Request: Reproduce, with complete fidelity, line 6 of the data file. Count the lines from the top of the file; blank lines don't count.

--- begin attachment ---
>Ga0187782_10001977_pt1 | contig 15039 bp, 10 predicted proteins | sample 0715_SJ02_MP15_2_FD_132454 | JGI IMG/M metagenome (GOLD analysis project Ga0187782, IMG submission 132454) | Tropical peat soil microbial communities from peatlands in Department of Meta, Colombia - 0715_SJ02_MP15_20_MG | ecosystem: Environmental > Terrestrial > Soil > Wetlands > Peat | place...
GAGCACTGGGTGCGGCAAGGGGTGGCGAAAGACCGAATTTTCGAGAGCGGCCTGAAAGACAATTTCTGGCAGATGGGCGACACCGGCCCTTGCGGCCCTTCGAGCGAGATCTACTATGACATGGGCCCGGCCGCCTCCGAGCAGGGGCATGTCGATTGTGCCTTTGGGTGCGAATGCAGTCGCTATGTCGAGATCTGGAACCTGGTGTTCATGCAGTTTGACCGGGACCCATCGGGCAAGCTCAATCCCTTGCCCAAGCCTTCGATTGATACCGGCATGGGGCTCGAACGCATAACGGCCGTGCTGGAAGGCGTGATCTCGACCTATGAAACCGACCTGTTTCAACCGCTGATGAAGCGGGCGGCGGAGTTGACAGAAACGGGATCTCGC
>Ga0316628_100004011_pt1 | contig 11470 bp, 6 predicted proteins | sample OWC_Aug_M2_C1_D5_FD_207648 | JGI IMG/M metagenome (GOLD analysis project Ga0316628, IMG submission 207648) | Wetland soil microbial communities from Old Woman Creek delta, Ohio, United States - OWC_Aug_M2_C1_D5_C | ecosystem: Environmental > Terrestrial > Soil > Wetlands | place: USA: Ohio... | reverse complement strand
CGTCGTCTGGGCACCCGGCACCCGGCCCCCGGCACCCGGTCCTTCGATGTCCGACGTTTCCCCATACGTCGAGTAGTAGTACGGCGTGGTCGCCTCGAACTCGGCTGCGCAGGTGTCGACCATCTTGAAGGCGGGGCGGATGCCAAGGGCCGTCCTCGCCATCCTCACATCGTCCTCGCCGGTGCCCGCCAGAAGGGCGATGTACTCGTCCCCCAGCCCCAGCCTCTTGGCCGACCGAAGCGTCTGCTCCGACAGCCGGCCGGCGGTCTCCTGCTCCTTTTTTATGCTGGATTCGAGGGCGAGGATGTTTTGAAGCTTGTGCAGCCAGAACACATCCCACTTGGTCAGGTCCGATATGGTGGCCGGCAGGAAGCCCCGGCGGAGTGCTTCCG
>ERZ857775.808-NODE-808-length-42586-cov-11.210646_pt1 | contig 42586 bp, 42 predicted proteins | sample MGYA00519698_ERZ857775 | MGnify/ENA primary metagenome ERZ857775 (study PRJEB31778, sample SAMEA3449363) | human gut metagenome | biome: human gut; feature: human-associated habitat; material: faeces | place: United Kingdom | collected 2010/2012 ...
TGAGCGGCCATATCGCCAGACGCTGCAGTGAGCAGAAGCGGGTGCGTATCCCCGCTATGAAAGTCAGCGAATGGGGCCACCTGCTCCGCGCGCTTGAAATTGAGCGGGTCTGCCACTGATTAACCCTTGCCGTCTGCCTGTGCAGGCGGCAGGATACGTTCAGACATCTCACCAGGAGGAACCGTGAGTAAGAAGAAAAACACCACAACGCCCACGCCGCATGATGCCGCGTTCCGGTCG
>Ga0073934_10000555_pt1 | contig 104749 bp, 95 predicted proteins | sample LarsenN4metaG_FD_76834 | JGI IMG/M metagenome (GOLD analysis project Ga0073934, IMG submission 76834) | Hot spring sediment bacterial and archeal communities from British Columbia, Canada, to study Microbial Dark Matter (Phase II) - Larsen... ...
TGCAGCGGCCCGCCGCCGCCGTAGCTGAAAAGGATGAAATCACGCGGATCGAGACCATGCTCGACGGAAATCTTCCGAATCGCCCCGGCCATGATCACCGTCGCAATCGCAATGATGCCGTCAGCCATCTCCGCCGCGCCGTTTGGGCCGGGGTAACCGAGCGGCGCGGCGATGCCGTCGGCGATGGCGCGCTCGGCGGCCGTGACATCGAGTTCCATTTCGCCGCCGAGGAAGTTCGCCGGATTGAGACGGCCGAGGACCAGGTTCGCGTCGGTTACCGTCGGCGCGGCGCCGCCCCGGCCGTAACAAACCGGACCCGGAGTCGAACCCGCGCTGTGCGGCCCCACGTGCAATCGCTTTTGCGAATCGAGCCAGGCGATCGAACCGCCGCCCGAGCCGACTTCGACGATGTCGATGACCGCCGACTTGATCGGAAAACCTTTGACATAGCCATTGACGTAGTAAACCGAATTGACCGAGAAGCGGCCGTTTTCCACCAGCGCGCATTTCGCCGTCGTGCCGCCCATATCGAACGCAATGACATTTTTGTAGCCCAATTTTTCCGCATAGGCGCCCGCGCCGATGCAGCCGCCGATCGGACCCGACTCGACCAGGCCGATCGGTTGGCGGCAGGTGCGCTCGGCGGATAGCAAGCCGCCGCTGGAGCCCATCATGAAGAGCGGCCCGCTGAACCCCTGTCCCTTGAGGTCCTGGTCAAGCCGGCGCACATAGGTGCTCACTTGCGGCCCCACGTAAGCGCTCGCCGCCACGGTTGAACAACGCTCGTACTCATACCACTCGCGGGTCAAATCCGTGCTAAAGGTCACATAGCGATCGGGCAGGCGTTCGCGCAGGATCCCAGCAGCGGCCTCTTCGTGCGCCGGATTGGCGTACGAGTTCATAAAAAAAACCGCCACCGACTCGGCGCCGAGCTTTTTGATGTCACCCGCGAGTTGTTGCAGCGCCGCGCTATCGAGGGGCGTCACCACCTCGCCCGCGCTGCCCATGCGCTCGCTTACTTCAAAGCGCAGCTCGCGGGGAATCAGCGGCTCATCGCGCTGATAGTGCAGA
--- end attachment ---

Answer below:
TGAGCGGCCATATCGCCAGACGCTGCAGTGAGCAGAAGCGGGTGCGTATCCCCGCTATGAAAGTCAGCGAATGGGGCCACCTGCTCCGCGCGCTTGAAATTGAGCGGGTCTGCCACTGATTAACCCTTGCCGTCTGCCTGTGCAGGCGGCAGGATACGTTCAGACATCTCACCAGGAGGAACCGTGAGTAAGAAGAAAAACACCACAACGCCCACGCCGCATGATGCCGCGTTCCGGTCG